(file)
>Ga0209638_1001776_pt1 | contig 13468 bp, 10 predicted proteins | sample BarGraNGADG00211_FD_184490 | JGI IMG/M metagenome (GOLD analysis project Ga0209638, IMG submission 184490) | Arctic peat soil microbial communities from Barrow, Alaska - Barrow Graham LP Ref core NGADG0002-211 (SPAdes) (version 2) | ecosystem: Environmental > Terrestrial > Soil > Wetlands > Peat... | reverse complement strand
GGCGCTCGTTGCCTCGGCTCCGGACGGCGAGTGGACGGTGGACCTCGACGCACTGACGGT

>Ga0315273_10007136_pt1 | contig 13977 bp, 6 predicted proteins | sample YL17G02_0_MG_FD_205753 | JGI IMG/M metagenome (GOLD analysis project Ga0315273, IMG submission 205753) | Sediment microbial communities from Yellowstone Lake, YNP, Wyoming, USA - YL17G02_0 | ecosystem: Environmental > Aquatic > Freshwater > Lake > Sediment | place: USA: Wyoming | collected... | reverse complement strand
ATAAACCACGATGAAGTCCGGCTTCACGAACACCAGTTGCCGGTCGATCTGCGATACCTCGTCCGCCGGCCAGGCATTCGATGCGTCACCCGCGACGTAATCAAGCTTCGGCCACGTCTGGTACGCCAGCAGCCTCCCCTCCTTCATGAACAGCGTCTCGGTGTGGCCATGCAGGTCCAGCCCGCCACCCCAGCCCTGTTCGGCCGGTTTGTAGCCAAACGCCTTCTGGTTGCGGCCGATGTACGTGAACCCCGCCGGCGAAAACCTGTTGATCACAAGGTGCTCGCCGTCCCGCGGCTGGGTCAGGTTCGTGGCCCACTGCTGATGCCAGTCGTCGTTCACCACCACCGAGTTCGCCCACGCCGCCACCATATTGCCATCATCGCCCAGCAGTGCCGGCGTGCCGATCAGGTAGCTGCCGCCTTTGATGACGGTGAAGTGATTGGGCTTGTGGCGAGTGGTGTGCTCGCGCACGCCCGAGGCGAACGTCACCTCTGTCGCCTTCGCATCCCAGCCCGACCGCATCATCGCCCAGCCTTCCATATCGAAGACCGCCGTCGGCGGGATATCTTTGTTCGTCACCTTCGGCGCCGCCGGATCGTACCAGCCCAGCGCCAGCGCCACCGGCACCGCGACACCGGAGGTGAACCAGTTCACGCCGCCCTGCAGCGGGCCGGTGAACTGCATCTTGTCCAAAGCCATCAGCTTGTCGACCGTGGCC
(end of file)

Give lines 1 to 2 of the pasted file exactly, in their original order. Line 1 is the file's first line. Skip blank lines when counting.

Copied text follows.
>Ga0209638_1001776_pt1 | contig 13468 bp, 10 predicted proteins | sample BarGraNGADG00211_FD_184490 | JGI IMG/M metagenome (GOLD analysis project Ga0209638, IMG submission 184490) | Arctic peat soil microbial communities from Barrow, Alaska - Barrow Graham LP Ref core NGADG0002-211 (SPAdes) (version 2) | ecosystem: Environmental > Terrestrial > Soil > Wetlands > Peat... | reverse complement strand
GGCGCTCGTTGCCTCGGCTCCGGACGGCGAGTGGACGGTGGACCTCGACGCACTGACGGT